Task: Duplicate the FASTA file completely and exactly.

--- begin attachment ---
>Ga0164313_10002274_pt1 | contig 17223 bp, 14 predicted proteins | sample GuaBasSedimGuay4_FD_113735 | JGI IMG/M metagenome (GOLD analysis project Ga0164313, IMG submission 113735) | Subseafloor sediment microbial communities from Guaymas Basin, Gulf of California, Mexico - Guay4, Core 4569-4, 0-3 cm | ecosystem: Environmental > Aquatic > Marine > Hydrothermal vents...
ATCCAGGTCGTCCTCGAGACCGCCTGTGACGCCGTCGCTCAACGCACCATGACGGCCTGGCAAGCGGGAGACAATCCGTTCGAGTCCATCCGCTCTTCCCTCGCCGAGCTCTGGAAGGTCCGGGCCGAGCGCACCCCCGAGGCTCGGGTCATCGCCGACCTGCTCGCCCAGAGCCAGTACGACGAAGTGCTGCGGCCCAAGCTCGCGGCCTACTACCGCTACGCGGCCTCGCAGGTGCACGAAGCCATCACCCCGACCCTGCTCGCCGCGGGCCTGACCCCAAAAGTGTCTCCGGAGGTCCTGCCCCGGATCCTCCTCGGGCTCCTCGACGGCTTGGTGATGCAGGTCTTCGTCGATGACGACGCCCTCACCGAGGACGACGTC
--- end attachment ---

>Ga0164313_10002274_pt1 | contig 17223 bp, 14 predicted proteins | sample GuaBasSedimGuay4_FD_113735 | JGI IMG/M metagenome (GOLD analysis project Ga0164313, IMG submission 113735) | Subseafloor sediment microbial communities from Guaymas Basin, Gulf of California, Mexico - Guay4, Core 4569-4, 0-3 cm | ecosystem: Environmental > Aquatic > Marine > Hydrothermal vents...
ATCCAGGTCGTCCTCGAGACCGCCTGTGACGCCGTCGCTCAACGCACCATGACGGCCTGGCAAGCGGGAGACAATCCGTTCGAGTCCATCCGCTCTTCCCTCGCCGAGCTCTGGAAGGTCCGGGCCGAGCGCACCCCCGAGGCTCGGGTCATCGCCGACCTGCTCGCCCAGAGCCAGTACGACGAAGTGCTGCGGCCCAAGCTCGCGGCCTACTACCGCTACGCGGCCTCGCAGGTGCACGAAGCCATCACCCCGACCCTGCTCGCCGCGGGCCTGACCCCAAAAGTGTCTCCGGAGGTCCTGCCCCGGATCCTCCTCGGGCTCCTCGACGGCTTGGTGATGCAGGTCTTCGTCGATGACGACGCCCTCACCGAGGACGACGTC